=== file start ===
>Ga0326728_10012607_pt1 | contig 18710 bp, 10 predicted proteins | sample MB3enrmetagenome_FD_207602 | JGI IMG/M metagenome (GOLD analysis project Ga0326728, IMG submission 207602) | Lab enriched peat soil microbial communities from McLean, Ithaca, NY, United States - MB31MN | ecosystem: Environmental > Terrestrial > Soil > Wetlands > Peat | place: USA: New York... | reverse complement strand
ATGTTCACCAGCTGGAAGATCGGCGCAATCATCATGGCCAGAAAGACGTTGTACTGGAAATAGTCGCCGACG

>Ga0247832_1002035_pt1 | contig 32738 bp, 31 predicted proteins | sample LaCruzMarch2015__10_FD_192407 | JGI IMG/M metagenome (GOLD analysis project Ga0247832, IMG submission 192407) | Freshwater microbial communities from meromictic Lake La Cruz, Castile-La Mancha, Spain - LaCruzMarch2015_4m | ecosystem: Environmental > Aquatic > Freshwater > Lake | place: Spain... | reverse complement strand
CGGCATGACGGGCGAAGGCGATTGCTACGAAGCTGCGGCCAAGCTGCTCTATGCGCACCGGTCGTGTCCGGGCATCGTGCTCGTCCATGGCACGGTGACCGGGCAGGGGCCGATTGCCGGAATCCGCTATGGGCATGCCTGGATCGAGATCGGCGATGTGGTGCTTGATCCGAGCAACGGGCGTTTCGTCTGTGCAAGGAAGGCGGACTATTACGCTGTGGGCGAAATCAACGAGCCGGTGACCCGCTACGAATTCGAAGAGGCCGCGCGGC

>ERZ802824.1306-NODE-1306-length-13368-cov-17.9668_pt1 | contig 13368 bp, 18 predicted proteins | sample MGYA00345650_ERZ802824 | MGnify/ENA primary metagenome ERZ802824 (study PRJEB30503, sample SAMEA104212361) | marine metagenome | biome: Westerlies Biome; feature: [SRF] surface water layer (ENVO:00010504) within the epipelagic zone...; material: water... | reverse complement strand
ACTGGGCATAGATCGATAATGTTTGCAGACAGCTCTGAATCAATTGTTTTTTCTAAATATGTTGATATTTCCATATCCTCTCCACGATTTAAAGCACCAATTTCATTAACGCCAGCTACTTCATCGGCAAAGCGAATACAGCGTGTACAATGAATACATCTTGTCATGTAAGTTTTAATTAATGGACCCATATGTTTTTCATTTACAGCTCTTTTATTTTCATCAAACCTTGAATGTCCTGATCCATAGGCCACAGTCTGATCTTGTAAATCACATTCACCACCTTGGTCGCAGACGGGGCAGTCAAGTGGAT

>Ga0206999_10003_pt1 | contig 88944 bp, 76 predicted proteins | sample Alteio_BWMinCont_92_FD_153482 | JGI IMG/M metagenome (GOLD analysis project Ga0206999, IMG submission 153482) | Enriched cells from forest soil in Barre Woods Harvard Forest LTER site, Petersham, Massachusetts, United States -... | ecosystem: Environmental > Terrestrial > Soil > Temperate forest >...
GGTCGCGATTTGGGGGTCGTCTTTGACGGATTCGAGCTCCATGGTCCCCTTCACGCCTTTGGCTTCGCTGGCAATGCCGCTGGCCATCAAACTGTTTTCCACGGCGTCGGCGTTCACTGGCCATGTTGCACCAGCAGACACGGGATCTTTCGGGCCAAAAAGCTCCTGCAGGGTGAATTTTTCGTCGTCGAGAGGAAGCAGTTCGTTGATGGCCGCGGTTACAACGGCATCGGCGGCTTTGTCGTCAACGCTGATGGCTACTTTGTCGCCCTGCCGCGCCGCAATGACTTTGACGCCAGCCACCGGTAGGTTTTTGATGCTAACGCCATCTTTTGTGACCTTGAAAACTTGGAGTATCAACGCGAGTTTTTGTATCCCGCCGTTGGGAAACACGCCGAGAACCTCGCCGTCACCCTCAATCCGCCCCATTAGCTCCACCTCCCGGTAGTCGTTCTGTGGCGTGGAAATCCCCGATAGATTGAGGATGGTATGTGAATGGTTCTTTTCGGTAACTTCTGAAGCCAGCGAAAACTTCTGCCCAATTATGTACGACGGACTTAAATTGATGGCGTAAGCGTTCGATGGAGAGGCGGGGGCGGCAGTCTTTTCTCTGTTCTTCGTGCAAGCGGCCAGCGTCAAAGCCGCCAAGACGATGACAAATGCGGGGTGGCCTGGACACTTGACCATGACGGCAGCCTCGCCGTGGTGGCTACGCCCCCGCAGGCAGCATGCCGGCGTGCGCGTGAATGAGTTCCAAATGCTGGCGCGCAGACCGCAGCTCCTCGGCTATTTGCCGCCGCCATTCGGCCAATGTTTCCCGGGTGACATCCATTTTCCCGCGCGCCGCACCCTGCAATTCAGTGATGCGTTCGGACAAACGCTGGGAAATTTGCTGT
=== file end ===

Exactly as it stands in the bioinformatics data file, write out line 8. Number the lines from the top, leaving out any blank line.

GGTCGCGATTTGGGGGTCGTCTTTGACGGATTCGAGCTCCATGGTCCCCTTCACGCCTTTGGCTTCGCTGGCAATGCCGCTGGCCATCAAACTGTTTTCCACGGCGTCGGCGTTCACTGGCCATGTTGCACCAGCAGACACGGGATCTTTCGGGCCAAAAAGCTCCTGCAGGGTGAATTTTTCGTCGTCGAGAGGAAGCAGTTCGTTGATGGCCGCGGTTACAACGGCATCGGCGGCTTTGTCGTCAACGCTGATGGCTACTTTGTCGCCCTGCCGCGCCGCAATGACTTTGACGCCAGCCACCGGTAGGTTTTTGATGCTAACGCCATCTTTTGTGACCTTGAAAACTTGGAGTATCAACGCGAGTTTTTGTATCCCGCCGTTGGGAAACACGCCGAGAACCTCGCCGTCACCCTCAATCCGCCCCATTAGCTCCACCTCCCGGTAGTCGTTCTGTGGCGTGGAAATCCCCGATAGATTGAGGATGGTATGTGAATGGTTCTTTTCGGTAACTTCTGAAGCCAGCGAAAACTTCTGCCCAATTATGTACGACGGACTTAAATTGATGGCGTAAGCGTTCGATGGAGAGGCGGGGGCGGCAGTCTTTTCTCTGTTCTTCGTGCAAGCGGCCAGCGTCAAAGCCGCCAAGACGATGACAAATGCGGGGTGGCCTGGACACTTGACCATGACGGCAGCCTCGCCGTGGTGGCTACGCCCCCGCAGGCAGCATGCCGGCGTGCGCGTGAATGAGTTCCAAATGCTGGCGCGCAGACCGCAGCTCCTCGGCTATTTGCCGCCGCCATTCGGCCAATGTTTCCCGGGTGACATCCATTTTCCCGCGCGCCGCACCCTGCAATTCAGTGATGCGTTCGGACAAACGCTGGGAAATTTGCTGT